(3)  Unless otherwise stated in section 38-12-506, prior to being leased to a tenant, a residential premises must comply with the requirements set forth in section 38-12-503 (1), (2) (a), and (2) (b).

 

  38-12-506.  Opt-out. (1)  If a dwelling unit is contained within a mobile home park, as defined in section 38-12-201.5 (3), or if there are four or fewer dwelling units sharing common walls or located on the same parcel, as defined in section 30-28-302 (5), C.R.S., all of which have the same owner, or if the dwelling unit is a single-family residential premises:

 

  (a)  A good faith rental agreement may require a tenant to assume the obligation for one or more of the characteristics contained in section 38-12-505 (1) (f), (1) (g), and (1) (h), as long as the requirement is not inconsistent with any obligations imposed upon a landlord by a governmental entity for the receipt of a subsidy for the residential premises; and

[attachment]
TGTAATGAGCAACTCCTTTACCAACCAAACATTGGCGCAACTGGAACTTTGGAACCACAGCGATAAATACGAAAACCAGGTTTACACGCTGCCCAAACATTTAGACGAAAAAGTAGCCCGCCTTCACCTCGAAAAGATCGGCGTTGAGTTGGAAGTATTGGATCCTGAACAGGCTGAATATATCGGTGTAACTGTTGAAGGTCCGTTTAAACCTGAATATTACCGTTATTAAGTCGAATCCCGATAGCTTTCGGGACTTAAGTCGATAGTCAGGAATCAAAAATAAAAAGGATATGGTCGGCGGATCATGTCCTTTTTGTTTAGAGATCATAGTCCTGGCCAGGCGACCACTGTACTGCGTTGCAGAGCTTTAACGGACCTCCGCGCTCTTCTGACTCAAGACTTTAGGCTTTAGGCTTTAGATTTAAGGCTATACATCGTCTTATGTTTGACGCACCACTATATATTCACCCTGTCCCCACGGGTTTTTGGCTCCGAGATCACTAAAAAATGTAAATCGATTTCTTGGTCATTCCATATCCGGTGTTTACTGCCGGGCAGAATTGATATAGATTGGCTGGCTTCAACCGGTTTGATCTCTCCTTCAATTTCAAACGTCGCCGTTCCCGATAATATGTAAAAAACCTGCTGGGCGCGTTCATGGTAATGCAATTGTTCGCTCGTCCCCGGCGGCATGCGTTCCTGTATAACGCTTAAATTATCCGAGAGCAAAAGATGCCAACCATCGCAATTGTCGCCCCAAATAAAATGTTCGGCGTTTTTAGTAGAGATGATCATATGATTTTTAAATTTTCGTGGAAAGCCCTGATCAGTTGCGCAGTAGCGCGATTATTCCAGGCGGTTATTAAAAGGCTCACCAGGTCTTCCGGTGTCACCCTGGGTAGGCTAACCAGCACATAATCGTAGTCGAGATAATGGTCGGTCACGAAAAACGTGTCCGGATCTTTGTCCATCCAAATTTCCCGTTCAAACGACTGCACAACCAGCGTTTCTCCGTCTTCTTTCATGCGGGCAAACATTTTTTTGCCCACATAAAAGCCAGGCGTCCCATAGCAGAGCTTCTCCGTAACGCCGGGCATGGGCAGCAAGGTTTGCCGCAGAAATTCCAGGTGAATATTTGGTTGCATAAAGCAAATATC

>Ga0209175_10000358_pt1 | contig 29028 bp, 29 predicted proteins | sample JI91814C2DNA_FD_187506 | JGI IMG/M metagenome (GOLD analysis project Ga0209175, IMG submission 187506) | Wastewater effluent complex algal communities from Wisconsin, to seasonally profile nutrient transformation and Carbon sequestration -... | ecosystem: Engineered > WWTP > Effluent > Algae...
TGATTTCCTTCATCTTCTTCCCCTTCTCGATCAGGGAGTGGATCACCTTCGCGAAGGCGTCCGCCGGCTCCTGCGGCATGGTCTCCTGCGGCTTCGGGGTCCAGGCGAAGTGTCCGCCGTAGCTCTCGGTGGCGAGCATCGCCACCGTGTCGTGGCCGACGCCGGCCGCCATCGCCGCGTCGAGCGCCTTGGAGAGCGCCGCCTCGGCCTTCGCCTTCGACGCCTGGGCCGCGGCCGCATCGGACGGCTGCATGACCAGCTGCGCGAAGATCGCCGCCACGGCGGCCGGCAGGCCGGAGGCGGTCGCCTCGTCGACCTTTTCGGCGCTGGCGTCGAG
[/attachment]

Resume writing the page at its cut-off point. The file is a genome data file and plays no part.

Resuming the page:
(b)  For any dwelling unit for which a landlord does not receive a subsidy from any governmental source, a landlord and tenant may agree in writing that the tenant is to perform specific repairs, maintenance tasks, alterations, and remodeling, but only if:

 

  (I)  The agreement of the parties is entered into in good faith and is set forth in a separate writing signed by the parties and supported by adequate consideration;

 

  (II)  The work is not necessary to cure a failure to comply with section 38-12-505 (3); and

 

  (III)  Such agreement does not affect the obligation of the landlord to other tenants' residential premises.

 

  (2)  For a single-family residential premises for which a landlord does not receive a subsidy from any governmental source, a landlord and tenant may agree in writing that the tenant is to perform specific repairs, maintenance tasks, alterations, and remodeling necessary to cure a failure to comply with section 38-12-505 (3), but only if:

 

  (a)  The agreement of the landlord and tenant is entered into in good faith and is set forth in a writing that is separate from the rental agreement, signed by the parties, and supported by adequate consideration; and